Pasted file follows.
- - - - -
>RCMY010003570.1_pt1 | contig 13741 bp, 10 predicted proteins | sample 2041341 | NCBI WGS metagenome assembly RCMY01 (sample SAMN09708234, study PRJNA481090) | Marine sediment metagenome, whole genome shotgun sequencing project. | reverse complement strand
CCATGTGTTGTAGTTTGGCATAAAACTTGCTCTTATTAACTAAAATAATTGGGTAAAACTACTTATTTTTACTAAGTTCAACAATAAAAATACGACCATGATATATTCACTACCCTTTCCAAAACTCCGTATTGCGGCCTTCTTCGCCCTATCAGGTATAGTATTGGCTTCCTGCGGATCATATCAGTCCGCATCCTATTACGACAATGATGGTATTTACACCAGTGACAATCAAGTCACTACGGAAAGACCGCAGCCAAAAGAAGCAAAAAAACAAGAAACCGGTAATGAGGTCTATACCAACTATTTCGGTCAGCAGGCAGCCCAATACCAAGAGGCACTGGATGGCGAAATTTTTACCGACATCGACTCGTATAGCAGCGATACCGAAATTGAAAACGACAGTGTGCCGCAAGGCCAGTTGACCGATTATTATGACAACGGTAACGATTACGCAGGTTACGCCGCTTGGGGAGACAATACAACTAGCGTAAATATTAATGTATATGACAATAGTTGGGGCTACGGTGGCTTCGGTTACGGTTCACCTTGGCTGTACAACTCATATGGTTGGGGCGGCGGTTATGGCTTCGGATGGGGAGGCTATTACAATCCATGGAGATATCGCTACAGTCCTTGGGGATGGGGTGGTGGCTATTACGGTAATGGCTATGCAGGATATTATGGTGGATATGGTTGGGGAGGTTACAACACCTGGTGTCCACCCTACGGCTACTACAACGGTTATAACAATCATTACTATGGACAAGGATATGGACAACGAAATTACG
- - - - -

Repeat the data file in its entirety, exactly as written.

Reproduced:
>RCMY010003570.1_pt1 | contig 13741 bp, 10 predicted proteins | sample 2041341 | NCBI WGS metagenome assembly RCMY01 (sample SAMN09708234, study PRJNA481090) | Marine sediment metagenome, whole genome shotgun sequencing project. | reverse complement strand
CCATGTGTTGTAGTTTGGCATAAAACTTGCTCTTATTAACTAAAATAATTGGGTAAAACTACTTATTTTTACTAAGTTCAACAATAAAAATACGACCATGATATATTCACTACCCTTTCCAAAACTCCGTATTGCGGCCTTCTTCGCCCTATCAGGTATAGTATTGGCTTCCTGCGGATCATATCAGTCCGCATCCTATTACGACAATGATGGTATTTACACCAGTGACAATCAAGTCACTACGGAAAGACCGCAGCCAAAAGAAGCAAAAAAACAAGAAACCGGTAATGAGGTCTATACCAACTATTTCGGTCAGCAGGCAGCCCAATACCAAGAGGCACTGGATGGCGAAATTTTTACCGACATCGACTCGTATAGCAGCGATACCGAAATTGAAAACGACAGTGTGCCGCAAGGCCAGTTGACCGATTATTATGACAACGGTAACGATTACGCAGGTTACGCCGCTTGGGGAGACAATACAACTAGCGTAAATATTAATGTATATGACAATAGTTGGGGCTACGGTGGCTTCGGTTACGGTTCACCTTGGCTGTACAACTCATATGGTTGGGGCGGCGGTTATGGCTTCGGATGGGGAGGCTATTACAATCCATGGAGATATCGCTACAGTCCTTGGGGATGGGGTGGTGGCTATTACGGTAATGGCTATGCAGGATATTATGGTGGATATGGTTGGGGAGGTTACAACACCTGGTGTCCACCCTACGGCTACTACAACGGTTATAACAATCATTACTATGGACAAGGATATGGACAACGAAATTACG